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KS Komireddi’s book on brief history of India raises important questions even if it doesn’t address them

In its first part, Malevolent Republic asks a difficult question? Can dynastism and authoritarianism be traced to the times when the country was at its democratic best? Komireddi does not absolve India’s first prime minister, Jawaharlal Nehru in this respect.

Written by Kaushik Das Gupta | Updated: June 23, 2019 8:32:16 am
Malevolent Republic: A Short History of the New India Malevolent Republic: A Short History of the New India

Any work that starts with the aim of providing “a short history of New India” has a tricky task. It’s difficult to accommodate more than 70 years of a country’s history in about 200 pages. The challenge is even more difficult when the work in question attempts to create of genealogy of how India turned into a “malevolent republic”. The transformation of a country that prided itself as “sare jahaan se achha, Hindustan hamara” to a nation that is rife with the promises and possibilities of “good days” — and, yet, teems with prejudices — isn’t easy to contain in a “short history”. But for anyone trying to understand this momentous transformation, KS Komireddi’s Malevolent Republic: A Short History of New India should be a must read.

But it would be wrong to read the book as a primer — the fate of most short histories. Malevolent Republic is a critique in two parts, aptly titled, ‘Antecedents’ and ‘India under Modi’. It’s a critique long overdue. There is much in this book, especially in its first part, that we already know — the mistakes of Jawaharlal Nehru, the cruelties of the Emergency, Rajiv Gandhi’s concessions to both the Hindu and the Muslim right wing. But Komireddi’s originality lies in weaving them together into a narrative that tells why and how India has become what it is today.

In its first part, Malevolent Republic asks a difficult question? Can dynastism and authoritarianism be traced to the times when the country was at its democratic best? Komireddi does not absolve India’s first prime minister, Jawaharlal Nehru in this respect. “The principled anti-imperialist acolyte of Mahatma Gandhi, who never tired of dispensing pre-elections about peace to foreign leaders had few misgivings about utilising disproportionate force against people he claimed as his own. In Kerala…he engineered the overthrow of the democratically-elected Communist government. In Kashmir, he presided over an anti-democratic farce. In Nagaland to the east, he authorised the bombing of Christians who had the temerity to demand from India what India had sought from the British”.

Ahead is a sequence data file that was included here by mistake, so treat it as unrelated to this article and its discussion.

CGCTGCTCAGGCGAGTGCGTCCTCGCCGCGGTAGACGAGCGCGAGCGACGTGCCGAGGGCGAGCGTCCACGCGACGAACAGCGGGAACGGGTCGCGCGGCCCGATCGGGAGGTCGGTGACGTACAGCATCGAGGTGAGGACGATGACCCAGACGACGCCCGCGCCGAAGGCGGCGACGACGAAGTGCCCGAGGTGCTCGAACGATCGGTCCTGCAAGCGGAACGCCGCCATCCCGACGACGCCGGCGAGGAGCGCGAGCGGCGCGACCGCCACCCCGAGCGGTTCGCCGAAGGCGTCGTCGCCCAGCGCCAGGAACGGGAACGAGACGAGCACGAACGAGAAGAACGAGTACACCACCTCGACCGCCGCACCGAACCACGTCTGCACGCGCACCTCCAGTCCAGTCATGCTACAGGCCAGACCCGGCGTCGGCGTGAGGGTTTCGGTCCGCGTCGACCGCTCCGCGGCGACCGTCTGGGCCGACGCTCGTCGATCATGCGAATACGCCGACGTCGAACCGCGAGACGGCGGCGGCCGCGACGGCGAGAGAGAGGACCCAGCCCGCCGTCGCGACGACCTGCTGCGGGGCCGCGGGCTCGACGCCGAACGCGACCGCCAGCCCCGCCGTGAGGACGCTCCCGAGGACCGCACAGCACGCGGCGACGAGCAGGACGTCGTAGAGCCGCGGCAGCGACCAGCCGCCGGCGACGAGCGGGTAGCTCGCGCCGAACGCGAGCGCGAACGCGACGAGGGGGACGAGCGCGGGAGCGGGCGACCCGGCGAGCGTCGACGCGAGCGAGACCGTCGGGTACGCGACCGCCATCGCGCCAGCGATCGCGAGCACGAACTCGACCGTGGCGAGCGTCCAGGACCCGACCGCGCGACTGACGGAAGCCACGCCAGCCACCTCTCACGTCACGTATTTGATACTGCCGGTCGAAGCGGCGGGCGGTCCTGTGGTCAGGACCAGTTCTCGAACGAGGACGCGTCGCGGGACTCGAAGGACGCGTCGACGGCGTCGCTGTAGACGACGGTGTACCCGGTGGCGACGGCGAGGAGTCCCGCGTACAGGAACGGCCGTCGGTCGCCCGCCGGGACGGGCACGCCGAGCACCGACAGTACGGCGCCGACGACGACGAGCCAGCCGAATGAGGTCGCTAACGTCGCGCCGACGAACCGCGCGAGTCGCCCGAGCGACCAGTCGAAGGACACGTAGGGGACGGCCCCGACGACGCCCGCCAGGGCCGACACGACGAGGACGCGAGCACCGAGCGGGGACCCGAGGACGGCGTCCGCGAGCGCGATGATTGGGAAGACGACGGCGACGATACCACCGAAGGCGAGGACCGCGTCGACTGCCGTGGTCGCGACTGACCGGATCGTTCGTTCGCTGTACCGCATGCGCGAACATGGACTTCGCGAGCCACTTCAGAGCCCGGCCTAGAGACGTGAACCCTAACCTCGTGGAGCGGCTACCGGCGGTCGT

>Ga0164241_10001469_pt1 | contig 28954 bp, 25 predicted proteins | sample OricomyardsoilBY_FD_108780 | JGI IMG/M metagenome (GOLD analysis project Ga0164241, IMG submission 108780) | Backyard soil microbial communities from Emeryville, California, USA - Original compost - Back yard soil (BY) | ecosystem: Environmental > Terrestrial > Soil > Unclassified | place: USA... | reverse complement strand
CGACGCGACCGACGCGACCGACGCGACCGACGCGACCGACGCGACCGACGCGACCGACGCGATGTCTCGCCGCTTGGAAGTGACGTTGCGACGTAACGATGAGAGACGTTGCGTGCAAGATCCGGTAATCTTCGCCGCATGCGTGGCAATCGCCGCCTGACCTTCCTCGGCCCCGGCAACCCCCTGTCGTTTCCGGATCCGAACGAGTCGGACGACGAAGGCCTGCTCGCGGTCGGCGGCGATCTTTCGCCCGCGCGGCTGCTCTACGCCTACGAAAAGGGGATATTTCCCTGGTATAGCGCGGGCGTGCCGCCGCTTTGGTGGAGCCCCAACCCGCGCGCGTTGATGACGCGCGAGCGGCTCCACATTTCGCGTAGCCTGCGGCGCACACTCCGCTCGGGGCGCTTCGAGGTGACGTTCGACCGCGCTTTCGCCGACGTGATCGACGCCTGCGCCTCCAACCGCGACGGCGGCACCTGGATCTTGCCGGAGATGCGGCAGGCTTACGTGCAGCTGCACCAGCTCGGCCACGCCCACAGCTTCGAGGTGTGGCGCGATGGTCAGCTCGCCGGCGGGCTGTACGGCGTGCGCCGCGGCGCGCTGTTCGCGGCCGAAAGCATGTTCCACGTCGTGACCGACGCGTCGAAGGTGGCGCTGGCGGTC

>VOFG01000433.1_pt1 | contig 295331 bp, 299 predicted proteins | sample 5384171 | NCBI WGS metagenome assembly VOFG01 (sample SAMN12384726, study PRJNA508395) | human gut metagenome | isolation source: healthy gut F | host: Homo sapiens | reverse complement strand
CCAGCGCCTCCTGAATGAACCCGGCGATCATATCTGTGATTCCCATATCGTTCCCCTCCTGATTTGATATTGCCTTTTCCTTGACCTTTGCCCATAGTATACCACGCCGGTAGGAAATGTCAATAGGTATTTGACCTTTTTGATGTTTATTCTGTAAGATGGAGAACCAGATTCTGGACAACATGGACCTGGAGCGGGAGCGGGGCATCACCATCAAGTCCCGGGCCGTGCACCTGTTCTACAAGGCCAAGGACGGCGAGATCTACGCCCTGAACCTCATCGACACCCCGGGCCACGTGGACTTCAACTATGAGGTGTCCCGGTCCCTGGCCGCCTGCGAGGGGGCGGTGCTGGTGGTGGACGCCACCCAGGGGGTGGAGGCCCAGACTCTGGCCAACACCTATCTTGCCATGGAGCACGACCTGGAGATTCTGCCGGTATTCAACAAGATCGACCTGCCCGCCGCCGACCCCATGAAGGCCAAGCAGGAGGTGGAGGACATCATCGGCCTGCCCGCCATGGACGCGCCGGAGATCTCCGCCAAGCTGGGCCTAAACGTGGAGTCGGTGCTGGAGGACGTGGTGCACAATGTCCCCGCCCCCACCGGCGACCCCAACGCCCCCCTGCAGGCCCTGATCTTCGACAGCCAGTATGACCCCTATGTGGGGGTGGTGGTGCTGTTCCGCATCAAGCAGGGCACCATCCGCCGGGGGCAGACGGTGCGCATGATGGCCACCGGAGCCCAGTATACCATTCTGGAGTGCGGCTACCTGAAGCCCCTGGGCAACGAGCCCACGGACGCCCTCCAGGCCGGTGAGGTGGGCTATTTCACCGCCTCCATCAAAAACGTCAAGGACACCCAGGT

The question, however, is should the republic’s first tyrannies, as well its democratic successes, be reduced to the idiosyncrasies of its first prime minister. Should the country’s polity under the country’s first prime minister be described in much the same manner as that under his daughter, Indira Gandhi? Komireddi’s answer is measured: “The authoritarianism in Nehru existed alongside and was tempered by a genuine aversion to dictatorship and rigid adherence to democratic procedure”. From today’s standpoint — or even from the times of Indira Gandhi — it seems apt to accept his implicit argument that the country’s polity assumes a different character once it is taken over by autocrats who have far less compunctions about upholding democracy compared to Nehru. But this still does not answer whether India under Nehru was a hub of personality politics in much the same manner as it was under his successors.

Malevolent Republic was written before the verdict of the 2019 elections came out. But it asks a question germane to the issue of personality politics — and authoritarianism. “What if Modi loses? The defeat will spur a great deal of commentary on the redemptive qualities of Indian democracy. But a post-Modi government, whether it is a coalition led by the Congress or a Congress-free bricolage of regional forces will be in danger of suffering the same fate as the post-Emergency government in 1976 — an unwieldy alliance lofted into power on account of what it was not — it was not Indira and it was not Congress — before collapsing in short order because it could not agree upon what it was”.

As it turns out, Modi won convincingly. But the argument that the answer to Modi, or Indira Gandhi, implicit in Komireddi’s understanding, and that of several well-meaning analysts, is another forceful personality, albeit not an authoritarian one, is troubling. With all our encomia to the country’s diversity, many of us — and if Malevolent Republic is any indication, Komireddi too — do not seem to be asking if the country’s PM should be a hegemon, a benevolent balancers of groups that constitute the republic, or just a first amongst equals, a magnificent one, perhaps? And hence, the question about the polity during Nehru’s time. Is there a legacy of that period was touched by the complex persona and inclinations of the country’s first prime minister, and yet much more beyond it, that awaits reclaiming?

The beauty of Malevolent Republic is that it stimulates such questions, even when it doesn’t raise them.

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